We've recently highlighted how right-to-work states, which the Biden Administration and Congressional…
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Amazon Workers Soundly Reject Unionization, and NR's Kevin Williamson Highlights Another Great Reason Why: Big-Labor Corruption

We've recently highlighted how right-to-work states, which the Biden Administration and Congressional leftists hope to abolish, dramatically outperform forced-union states in terms of job growth, manufacturing and household consumption.  Worker freedom from Big Labor bosses is a leading reason why in a high-profile vote, Amazon workers in Alabama voted to reject unionization by a 71% to 29% margin last week.

In a phenomenal new piece, National Review's Kevin Williamson offers another reason for rejecting unionization that we mustn't ignore:  big labor bosses' widespread corruption.  Williamson lists a litany of union officials convicted and sentenced for embezzlement and other misuse of members' hard-earned dues - in 2020 alone.  Accordingly, the leftist anti-capitalist drumbeat…[more]

April 12, 2021 • 01:05 PM

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Jester's CourtroomLegal tales stranger than stranger than fiction: Ridiculous and sometimes funny lawsuits plaguing our courts.
Home Jester's Courtroom Bamboo Not So Lucky for One Resident
Bamboo Not So Lucky for One Resident Print
Thursday, December 16 2010

A Connecticut woman is appealing to her local Board of Selectmen  to create a local law prohibiting people from growing invasive plants after claiming that her yard has been ruined by her neighbor’s bamboo trees.
 
“This is the worst of the worst of invasive, non-native plants,” said Caryn Rickel, after showing the Selectmen a root ball she had dug up.  Despite not being on the state's list of invasive plants, Rickel claims it can grow vigorously if left unchecked.  "It can grow two feet in one day,” she said.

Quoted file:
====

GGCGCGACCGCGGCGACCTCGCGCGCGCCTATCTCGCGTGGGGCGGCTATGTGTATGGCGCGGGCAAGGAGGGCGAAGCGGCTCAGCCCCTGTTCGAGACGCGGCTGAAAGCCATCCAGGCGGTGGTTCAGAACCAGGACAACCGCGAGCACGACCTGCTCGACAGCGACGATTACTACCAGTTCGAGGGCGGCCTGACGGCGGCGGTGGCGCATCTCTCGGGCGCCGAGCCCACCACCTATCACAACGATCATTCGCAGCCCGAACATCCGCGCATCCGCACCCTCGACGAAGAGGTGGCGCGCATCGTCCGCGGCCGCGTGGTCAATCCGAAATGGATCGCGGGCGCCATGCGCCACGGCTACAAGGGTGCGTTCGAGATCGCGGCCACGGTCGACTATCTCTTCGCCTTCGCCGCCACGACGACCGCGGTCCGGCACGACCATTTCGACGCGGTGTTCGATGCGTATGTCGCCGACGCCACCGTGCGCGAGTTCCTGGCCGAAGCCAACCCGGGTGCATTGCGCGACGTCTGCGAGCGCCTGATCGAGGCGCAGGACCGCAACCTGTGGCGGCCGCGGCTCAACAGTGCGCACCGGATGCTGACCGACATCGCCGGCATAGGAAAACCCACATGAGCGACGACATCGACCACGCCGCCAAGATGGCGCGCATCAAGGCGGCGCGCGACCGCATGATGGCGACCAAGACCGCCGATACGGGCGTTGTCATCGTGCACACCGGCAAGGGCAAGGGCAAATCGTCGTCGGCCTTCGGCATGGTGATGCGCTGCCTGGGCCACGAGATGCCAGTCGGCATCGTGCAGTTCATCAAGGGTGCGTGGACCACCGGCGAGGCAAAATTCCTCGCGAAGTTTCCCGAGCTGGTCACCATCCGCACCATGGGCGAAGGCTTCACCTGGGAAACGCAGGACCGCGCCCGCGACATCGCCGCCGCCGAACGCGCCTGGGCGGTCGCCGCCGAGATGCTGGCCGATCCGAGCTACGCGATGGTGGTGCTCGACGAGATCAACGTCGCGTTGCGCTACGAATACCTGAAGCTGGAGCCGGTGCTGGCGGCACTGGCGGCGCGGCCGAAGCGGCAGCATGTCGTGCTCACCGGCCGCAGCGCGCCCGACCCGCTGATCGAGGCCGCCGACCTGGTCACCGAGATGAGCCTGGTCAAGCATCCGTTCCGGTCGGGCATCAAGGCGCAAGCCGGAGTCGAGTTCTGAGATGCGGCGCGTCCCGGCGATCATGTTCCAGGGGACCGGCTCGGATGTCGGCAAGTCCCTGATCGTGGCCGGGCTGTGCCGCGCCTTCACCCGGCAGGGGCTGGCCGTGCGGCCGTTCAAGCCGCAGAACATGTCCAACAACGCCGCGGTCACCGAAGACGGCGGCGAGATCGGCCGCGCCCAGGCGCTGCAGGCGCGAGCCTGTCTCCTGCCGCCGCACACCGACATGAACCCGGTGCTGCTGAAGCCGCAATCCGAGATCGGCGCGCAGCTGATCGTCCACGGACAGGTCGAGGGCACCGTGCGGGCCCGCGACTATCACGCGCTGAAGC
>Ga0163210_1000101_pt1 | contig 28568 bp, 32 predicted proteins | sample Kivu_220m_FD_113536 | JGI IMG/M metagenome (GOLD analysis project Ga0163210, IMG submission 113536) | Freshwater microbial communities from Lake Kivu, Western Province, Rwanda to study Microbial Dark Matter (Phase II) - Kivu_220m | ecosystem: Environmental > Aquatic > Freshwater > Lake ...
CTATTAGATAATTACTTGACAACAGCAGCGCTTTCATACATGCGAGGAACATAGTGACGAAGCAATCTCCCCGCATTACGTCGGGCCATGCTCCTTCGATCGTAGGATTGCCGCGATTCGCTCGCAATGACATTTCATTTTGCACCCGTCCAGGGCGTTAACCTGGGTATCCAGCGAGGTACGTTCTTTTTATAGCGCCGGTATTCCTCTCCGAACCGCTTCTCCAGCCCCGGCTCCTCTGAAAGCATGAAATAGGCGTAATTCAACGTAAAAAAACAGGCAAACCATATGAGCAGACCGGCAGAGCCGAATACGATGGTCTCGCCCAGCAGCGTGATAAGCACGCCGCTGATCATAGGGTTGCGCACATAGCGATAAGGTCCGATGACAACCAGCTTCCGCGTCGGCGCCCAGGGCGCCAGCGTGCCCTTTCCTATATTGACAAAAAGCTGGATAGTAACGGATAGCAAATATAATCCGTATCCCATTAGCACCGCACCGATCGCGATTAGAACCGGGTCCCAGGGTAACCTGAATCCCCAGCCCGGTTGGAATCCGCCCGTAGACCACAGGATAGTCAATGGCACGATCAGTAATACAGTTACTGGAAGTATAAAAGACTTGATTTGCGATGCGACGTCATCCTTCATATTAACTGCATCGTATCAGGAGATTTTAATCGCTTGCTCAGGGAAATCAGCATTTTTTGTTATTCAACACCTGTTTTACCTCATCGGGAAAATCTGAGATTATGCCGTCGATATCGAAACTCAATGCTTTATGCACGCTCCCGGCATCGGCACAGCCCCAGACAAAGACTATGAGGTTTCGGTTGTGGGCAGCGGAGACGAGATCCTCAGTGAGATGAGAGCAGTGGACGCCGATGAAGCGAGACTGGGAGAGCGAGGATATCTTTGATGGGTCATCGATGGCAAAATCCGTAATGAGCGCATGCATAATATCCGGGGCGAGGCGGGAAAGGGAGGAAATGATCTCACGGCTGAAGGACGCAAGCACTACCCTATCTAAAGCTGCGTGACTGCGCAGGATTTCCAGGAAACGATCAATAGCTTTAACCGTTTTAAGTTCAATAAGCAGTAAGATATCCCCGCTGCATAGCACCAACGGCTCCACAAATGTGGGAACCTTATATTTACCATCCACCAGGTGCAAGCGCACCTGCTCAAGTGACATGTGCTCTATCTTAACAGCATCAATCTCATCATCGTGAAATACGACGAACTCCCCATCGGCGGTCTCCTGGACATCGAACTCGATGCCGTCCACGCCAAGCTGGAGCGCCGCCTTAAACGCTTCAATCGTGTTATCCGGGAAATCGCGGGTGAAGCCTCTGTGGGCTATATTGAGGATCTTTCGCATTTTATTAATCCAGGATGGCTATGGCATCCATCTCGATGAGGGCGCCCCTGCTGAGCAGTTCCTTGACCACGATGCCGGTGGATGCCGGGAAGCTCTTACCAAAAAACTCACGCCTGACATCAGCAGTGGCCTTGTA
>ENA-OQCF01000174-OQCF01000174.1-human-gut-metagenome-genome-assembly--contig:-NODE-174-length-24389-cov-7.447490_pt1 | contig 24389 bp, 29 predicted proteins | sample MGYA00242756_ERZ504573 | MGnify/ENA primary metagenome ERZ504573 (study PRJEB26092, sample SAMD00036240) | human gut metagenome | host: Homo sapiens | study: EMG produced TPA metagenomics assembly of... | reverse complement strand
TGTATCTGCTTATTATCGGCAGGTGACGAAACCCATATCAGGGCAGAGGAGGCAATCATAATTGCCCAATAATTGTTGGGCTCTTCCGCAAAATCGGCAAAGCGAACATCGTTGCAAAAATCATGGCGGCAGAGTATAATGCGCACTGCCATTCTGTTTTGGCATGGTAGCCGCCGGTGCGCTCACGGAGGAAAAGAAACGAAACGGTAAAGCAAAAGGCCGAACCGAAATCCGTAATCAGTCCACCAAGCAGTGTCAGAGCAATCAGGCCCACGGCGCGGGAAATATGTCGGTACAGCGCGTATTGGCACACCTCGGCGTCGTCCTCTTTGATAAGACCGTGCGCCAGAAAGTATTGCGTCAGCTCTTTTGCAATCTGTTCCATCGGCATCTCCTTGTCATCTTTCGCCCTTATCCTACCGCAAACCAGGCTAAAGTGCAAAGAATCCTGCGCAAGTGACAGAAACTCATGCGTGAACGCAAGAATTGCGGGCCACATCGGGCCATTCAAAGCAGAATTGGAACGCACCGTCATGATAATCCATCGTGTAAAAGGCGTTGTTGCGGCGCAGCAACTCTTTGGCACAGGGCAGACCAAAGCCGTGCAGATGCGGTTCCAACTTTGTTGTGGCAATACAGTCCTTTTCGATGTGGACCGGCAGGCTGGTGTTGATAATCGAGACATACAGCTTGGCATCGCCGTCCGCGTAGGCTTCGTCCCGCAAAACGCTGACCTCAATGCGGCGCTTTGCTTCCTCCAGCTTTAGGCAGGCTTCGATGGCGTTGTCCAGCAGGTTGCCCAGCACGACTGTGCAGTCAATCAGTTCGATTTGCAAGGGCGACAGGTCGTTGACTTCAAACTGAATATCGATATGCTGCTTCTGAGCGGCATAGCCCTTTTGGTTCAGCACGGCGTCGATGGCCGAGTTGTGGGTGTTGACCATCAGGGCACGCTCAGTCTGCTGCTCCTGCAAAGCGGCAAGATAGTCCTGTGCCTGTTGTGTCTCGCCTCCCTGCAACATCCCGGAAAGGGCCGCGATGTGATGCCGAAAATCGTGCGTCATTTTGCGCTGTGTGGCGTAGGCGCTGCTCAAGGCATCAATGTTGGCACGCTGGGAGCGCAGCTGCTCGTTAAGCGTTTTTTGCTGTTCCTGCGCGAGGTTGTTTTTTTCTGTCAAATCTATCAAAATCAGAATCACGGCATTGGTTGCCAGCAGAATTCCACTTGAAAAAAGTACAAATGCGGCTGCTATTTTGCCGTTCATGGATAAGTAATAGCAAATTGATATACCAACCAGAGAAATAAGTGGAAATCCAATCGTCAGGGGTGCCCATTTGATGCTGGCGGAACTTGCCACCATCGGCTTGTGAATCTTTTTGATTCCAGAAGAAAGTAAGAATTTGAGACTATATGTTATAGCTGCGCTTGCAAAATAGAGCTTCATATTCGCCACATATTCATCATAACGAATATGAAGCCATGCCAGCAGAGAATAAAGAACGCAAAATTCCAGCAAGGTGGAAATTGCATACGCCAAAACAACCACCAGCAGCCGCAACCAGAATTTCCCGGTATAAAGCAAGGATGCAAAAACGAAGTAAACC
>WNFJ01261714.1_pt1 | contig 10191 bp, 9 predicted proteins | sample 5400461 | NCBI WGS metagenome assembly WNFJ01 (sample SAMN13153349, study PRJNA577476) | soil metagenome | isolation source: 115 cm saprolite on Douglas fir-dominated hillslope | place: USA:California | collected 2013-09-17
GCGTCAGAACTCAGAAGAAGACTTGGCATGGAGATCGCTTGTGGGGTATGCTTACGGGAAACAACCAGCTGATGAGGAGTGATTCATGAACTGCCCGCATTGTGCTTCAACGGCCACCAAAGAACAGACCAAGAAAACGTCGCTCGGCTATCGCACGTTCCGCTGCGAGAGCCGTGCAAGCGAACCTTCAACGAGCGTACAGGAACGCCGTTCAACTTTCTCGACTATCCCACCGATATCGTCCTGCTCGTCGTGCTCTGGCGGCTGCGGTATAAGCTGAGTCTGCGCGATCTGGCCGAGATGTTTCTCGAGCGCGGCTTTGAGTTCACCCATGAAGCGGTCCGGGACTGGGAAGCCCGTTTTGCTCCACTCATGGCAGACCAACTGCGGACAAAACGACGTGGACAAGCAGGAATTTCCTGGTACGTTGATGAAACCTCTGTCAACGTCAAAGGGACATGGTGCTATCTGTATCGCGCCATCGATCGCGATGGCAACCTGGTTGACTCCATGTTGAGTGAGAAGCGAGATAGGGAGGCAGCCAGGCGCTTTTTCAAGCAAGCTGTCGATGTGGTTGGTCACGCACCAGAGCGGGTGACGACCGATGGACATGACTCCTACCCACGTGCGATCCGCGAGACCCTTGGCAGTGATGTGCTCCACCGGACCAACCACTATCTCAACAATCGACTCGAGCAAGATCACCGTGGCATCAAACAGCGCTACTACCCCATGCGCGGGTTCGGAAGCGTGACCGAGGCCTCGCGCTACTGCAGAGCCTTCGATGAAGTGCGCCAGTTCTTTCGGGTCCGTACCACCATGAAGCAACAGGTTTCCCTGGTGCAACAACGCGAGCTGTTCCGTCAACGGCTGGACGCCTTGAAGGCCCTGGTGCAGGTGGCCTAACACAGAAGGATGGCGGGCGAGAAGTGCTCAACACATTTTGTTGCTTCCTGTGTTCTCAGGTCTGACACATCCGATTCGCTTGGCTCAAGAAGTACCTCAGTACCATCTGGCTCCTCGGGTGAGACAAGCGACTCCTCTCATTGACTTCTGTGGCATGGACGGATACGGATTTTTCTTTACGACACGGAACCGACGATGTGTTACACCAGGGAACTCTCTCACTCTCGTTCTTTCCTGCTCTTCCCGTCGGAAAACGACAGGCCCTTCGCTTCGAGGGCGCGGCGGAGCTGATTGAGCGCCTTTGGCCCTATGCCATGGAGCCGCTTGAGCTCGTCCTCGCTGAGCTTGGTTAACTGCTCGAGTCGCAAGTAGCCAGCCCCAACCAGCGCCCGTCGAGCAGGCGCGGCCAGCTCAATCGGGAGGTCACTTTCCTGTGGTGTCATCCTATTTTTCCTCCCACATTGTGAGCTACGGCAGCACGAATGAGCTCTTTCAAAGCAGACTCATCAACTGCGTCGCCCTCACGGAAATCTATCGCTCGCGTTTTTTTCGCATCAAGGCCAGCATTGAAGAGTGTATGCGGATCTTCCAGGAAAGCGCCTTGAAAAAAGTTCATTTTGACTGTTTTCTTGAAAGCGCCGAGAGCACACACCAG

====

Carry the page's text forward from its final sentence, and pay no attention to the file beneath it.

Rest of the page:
First Selectman Paul Roy said the matter is a dispute between neighbors. “Our zoning enforcement officer and blight officials have checked into the issue. The town does not have any regulations concerning this plant and it is not on the state’s list of invasive plants. The zoning enforcement officer has checked all sources for information on the plant and it is not something illegal so at this point it would seem to be a private matter, “ Roy said.
 
Unhappy with this decision, Rickel has filed a civil lawsuit against her neighbor, Michael and Roberta Komaromi, who she said planted the bamboo in 1994. It now has snaked its way into three properties.
 
“The hair roots and rhizomes are every place and extend approx 80 feet along my property lines,” Rickel writes in her lawsuit. “My land has been ruined by this planting . . .”
 
Rickel, who is seeking an unspecified amount of damages in her lawsuit, claims that her neighbor planted the bamboo without the required underground plastic barrier. She claimed he attempted to install a barrier several months ago, but it was too late as the root systems have overtaken her property.
 
The Komaromis have filed for a motion to dismiss the case, partly on grounds that there is no law or regulation against the purchase and planting of running Bamboo.  The court has not decided on the motion.
 
—Source:  Valley Independent Sentinel (Connecticut)

Quiz Question   
In which century were the first mandatory vaccination laws enacted in the United States?
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"Democrats may well follow through on threats to add four new Justices to the Supreme Court -- though they have only three seats to spare in the House and a 50-50 tie in the Senate broken by Vice President Kamala Harris. But when Republicans inevitably retake the presidency and Congress they will retaliate by increasing the Supreme Court by another four or five Justices. Soon the Court will become…[more]
 
 
—John Yoo, University of California Professor of Law, Hoover Institution Visiting Fellow and AEI Visiting Scholar
— John Yoo, University of California Professor of Law, Hoover Institution Visiting Fellow and AEI Visiting Scholar
 
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